Thus life is languished away in the gloom of anxiety, and consumed in collecting resolution which the next morning dissipates; in forming purposes which we scarcely hope to keep, and reconciling ourselves to our own cowardice by excuses which, while we admit them, we know to be absurd. Our firmness is by the continual contemplation of misery hourly impaired; every submission to our fear enlarges its dominion; we not only waste that time in which the evil we dread might have been suffered and surmounted, but even where procrastination produces no absolute increase of our difficulties, make them less superable to ourselves by habitual terrors. When evils cannot be avoided, it is wise to contract the interval of expectation; to meet the mischiefs which will overtake us if we fly; and suffer only their real malignity without the conflicts of doubt and anguish of anticipation.

To act is far easier than to suffer; yet we every day see the progress of life retarded by the vis inertiae, the mere repugnance to motion, and find multitudes repining at the want of that which nothing but idleness hinders them from enjoying. The case of Tantalus, in the region of poetic punishment, was somewhat to be pitied, because the fruits that hung about him retired from his hand; but what tenderness can be claimed by those who, though perhaps they suffer the pains of Tantalus, will never lift their hands for their own relief?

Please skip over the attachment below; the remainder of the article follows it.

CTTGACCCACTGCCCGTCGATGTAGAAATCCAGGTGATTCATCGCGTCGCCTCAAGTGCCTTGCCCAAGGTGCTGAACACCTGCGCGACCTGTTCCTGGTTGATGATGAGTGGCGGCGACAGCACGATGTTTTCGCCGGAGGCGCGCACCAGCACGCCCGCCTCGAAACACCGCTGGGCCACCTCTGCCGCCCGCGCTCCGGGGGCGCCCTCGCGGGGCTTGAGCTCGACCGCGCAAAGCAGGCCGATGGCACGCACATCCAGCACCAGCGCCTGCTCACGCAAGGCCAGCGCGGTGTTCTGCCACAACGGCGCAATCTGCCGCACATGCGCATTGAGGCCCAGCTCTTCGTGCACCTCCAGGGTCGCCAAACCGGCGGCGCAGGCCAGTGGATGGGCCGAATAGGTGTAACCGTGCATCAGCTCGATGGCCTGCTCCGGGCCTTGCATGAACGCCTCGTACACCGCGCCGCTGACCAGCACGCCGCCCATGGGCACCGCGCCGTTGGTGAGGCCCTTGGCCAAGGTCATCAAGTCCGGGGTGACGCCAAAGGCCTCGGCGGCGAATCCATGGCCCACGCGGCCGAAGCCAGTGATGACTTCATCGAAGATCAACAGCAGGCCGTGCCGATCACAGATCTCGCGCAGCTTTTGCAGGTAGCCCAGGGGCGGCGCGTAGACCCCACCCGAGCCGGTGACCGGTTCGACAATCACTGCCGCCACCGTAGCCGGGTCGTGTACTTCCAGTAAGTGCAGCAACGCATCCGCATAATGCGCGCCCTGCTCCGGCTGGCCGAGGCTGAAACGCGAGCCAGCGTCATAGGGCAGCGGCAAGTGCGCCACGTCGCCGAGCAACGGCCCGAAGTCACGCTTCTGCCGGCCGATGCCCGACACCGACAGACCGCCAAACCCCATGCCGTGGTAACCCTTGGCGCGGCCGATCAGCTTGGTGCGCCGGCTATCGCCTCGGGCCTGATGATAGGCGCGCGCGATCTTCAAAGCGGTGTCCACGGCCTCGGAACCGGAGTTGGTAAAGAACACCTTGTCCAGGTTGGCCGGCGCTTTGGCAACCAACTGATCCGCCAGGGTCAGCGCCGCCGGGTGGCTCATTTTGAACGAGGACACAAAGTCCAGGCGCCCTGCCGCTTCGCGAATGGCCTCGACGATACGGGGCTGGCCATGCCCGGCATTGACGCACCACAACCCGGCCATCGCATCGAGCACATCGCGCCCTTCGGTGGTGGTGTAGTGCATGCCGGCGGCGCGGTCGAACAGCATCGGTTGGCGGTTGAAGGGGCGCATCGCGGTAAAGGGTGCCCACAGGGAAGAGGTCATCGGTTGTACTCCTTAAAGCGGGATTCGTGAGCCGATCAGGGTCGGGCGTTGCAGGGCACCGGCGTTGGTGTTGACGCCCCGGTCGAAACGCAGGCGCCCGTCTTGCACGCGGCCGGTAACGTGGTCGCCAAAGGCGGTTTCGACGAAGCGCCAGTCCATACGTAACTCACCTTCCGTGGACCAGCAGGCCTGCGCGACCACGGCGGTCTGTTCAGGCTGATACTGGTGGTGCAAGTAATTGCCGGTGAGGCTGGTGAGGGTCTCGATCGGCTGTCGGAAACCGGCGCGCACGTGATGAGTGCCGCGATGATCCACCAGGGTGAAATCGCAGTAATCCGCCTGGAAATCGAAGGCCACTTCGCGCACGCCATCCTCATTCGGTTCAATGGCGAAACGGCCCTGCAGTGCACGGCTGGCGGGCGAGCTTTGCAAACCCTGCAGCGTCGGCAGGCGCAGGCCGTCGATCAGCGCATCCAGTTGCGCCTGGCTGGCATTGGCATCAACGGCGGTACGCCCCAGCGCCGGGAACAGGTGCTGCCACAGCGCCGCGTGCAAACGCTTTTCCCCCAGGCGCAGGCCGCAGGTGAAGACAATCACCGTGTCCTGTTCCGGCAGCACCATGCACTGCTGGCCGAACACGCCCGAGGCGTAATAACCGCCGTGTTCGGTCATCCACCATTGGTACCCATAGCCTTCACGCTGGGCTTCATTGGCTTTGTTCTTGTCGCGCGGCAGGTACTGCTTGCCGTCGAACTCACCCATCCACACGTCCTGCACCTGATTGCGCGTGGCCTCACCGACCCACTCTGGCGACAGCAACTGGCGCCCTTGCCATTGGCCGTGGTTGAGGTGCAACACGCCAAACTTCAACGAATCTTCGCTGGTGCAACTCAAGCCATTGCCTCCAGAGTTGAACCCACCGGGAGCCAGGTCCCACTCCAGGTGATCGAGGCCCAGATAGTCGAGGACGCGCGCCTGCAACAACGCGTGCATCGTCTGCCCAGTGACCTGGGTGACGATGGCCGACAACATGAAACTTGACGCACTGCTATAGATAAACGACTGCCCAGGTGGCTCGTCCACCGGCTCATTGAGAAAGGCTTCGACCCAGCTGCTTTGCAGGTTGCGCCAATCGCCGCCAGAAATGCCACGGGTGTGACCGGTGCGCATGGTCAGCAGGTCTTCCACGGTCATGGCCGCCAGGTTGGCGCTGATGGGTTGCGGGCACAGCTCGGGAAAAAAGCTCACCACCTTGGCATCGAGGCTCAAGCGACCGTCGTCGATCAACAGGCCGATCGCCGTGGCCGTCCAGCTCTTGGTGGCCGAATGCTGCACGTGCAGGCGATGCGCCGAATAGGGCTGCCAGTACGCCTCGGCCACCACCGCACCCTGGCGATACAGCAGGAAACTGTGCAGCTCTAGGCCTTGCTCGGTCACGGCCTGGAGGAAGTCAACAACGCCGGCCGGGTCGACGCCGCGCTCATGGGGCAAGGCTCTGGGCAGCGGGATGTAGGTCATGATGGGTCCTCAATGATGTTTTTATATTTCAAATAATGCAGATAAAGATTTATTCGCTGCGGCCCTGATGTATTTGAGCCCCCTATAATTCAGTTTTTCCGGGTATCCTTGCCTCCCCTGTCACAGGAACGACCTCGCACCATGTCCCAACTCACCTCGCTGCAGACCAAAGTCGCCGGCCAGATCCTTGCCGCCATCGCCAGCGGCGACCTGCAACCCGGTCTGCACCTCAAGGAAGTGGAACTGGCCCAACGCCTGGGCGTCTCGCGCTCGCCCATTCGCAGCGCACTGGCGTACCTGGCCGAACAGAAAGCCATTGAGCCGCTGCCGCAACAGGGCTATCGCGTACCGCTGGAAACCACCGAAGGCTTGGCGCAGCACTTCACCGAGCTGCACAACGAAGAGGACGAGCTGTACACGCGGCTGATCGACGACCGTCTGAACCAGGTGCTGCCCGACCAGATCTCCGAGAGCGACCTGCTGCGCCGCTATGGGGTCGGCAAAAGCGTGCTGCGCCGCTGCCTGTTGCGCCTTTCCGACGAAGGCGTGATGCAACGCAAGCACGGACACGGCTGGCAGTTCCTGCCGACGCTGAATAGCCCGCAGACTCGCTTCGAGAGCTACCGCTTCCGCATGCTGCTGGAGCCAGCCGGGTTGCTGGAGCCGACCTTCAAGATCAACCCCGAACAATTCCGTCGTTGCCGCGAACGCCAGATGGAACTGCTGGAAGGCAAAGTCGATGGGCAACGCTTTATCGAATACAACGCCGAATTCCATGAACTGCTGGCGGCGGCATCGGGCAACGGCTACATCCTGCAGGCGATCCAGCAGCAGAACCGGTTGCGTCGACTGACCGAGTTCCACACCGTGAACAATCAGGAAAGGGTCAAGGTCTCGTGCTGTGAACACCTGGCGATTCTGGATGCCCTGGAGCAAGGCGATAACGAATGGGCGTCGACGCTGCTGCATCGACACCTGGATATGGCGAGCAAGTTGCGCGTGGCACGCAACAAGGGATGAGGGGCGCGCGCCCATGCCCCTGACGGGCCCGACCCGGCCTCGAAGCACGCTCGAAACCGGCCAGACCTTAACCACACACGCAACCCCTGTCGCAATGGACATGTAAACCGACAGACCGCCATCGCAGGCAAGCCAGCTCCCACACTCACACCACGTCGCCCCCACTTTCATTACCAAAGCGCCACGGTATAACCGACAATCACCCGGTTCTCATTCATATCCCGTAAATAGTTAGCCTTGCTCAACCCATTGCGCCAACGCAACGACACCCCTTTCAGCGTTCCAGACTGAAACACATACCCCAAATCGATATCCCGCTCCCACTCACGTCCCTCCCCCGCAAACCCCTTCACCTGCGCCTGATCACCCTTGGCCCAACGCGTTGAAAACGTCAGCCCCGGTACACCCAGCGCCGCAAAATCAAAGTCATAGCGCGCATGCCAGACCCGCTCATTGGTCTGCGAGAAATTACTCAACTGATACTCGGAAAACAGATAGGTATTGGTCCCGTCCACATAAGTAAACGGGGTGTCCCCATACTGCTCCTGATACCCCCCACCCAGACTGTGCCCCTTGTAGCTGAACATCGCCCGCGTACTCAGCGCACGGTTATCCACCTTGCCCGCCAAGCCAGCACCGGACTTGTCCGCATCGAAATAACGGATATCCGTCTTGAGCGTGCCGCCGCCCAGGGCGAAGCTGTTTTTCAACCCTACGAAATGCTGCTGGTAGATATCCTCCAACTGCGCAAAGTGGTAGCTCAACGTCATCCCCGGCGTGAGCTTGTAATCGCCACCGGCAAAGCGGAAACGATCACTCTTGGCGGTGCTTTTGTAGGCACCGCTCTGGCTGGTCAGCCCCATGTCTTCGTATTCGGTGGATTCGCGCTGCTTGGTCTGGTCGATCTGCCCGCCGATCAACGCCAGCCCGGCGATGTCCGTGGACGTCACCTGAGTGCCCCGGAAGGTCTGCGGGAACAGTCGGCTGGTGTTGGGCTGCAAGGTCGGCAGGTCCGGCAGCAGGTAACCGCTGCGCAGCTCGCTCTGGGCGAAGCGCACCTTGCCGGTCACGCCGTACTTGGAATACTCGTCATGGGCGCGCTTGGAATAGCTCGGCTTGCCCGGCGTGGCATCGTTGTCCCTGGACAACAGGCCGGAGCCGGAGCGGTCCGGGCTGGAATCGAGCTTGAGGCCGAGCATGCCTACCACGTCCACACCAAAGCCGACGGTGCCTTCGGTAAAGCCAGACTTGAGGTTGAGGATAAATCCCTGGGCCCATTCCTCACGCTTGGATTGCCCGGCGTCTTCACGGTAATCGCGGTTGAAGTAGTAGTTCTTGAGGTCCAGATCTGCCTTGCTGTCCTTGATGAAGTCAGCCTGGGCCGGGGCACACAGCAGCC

The same index that gives me an 11.70 and Jonny an 8.74 gives Johnson… wait for it… 24.76. Since there is no actual program for 24.76 years of formal education in this country, one has to assume that the algorithm just went off the rails when confronted with Johnson’s prose. Yet there were once plenty of men in the Western world who could read and comprehend such an essay in the same short space of time that it required in the composition.

I doubt that Mark Twain envisioned the degree to which a five-dollar word, or a five-dollar bill, could sink in this present and degraded age. It is a process not yet ended. My son’s generation will look on what I write with the same slack-jawed incomprehension that the Oppositelock crowd would display if exposed to Samuel Johnson. Can you imagine the Motor Trend of the year 2045?

REEL GUD CAMERO TELZ REEL GUD MUSTANK TO GO OUTSIDE NEAR DOOR FOR POOPING ROOM!

Is there no way to stop it? No way to beat back the tide? Brother, can you spare a five-dollar word?

61 Replies to “The Critics Respond, Part Forty-One”

  1. Ryan